Evgeniia (Jen) Sidorova, The School of Public Policy, University of Calgary

Dr. Evgeniia (Jen) Sidorova is a Research Fellow at the School of Public Policy, University of Calgary. Her special area of expertise is the incorporation of Indigenous and Local Knowledge into wildlife management and industrial development in the Canadian Arctic and Alaska. She is also interested in transnational relations between Indigenous organizations in the Arctic. Jen holds a doctorate in Political Science (International Relations and Comparative Politics) from University of Calgary, AB, Canada, and Master of Arts from University of Alaska Fairbanks, the US.  She identifies herself as an Indigenous Siberian (Sakha) from Yakutsk, Sakha Republic.

G. Kent Fellows, The School of Public Policy, University of Calgary

Dr. Kent Fellows is an Assistant Professor (Economics) and Director of both the Master of Public Policy Program and the Canadian Northern Corridor research program at The School of Public Policy, University of Calgary. He is currently Fellow in Residence as an academic advisor and contributor to the C.D. Howe Institute Energy Policy program. Dr. Fellows specializes in multiple areas of Microeconomics including Competition Policy, Regulatory Economics, Regional/Transportation Economics and Energy Economics. He has published multiple papers on those subjects in both academic and policy journals and his advice on related topics has been sought by provincial, federal and international governments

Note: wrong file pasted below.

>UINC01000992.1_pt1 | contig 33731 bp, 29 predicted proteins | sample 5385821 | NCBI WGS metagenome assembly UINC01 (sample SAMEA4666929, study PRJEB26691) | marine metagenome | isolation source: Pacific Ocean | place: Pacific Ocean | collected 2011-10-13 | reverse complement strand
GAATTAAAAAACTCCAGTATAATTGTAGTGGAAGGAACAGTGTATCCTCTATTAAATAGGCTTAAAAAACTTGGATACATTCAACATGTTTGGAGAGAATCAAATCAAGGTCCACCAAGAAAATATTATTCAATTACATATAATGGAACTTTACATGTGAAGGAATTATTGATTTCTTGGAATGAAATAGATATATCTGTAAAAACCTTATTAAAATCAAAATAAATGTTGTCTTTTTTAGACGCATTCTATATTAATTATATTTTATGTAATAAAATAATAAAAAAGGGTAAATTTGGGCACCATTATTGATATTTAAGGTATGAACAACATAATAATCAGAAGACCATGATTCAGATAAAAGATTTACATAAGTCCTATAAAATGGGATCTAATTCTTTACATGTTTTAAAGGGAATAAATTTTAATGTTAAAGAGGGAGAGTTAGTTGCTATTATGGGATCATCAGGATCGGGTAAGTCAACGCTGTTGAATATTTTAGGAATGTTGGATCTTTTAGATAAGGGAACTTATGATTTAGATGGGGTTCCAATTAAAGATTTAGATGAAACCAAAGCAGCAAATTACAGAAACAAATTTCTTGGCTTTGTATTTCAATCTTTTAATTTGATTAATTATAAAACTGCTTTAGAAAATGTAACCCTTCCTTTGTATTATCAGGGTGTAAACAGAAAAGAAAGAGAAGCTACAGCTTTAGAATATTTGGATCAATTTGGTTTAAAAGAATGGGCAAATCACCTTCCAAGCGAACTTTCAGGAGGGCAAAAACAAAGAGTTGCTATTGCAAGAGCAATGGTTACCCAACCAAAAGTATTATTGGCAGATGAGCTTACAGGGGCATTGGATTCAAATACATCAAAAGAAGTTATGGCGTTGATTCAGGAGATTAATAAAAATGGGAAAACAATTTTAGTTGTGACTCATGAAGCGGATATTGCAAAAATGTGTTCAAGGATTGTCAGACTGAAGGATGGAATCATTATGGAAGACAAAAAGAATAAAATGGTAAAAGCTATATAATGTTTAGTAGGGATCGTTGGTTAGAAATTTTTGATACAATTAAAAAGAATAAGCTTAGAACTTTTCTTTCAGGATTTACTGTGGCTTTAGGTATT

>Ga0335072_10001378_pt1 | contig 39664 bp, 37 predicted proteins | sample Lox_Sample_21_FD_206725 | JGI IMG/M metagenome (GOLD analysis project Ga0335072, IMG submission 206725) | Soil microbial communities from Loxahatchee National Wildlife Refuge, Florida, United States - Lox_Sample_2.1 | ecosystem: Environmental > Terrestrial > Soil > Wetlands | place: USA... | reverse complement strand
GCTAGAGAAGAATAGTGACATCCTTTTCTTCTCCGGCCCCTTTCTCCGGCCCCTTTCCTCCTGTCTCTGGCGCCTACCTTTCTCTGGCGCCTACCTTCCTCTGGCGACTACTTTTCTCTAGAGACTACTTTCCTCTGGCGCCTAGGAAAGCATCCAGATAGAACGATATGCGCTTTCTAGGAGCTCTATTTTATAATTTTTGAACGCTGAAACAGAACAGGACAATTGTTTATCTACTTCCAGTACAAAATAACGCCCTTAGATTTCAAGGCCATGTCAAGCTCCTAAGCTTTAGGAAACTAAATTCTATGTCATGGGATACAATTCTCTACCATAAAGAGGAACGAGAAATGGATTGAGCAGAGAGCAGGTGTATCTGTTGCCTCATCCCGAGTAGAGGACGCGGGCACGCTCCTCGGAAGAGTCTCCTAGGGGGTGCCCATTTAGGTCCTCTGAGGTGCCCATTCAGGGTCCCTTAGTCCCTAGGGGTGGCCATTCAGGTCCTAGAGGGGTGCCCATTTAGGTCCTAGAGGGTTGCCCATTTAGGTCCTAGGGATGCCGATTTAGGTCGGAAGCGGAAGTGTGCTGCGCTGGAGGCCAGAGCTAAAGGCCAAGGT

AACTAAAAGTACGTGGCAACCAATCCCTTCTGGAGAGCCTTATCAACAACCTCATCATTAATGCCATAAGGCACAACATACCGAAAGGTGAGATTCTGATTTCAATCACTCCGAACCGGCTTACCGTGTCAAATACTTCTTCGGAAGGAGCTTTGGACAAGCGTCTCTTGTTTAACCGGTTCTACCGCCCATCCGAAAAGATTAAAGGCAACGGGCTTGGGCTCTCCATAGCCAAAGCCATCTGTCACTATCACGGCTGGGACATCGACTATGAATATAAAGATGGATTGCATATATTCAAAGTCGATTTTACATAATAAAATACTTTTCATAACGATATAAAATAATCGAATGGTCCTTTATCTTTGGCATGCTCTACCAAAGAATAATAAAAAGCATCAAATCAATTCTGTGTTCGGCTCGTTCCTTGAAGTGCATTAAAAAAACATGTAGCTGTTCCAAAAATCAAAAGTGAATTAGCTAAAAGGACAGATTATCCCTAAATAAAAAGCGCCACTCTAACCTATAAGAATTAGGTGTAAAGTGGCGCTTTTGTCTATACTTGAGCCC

Robert Mansell, The School of Public Policy, University of Calgary

Dr. Robert Mansell is a professor emeritus of economics at the University of Calgary, member of the Order of The University of Calgary and research fellow at The School of Public Policy. He has a PhD in Economics with specialization in econometrics and regional / resource economics. He has authored over 100 studies on energy and regulatory issues as well as many other studies on regional economics. Examples include publications on: the Alberta economy, traditional and incentive regulation; the economic impacts of economic development projects; fiscal transfers, policy and restructuring; and regional economic performance.






Research Papers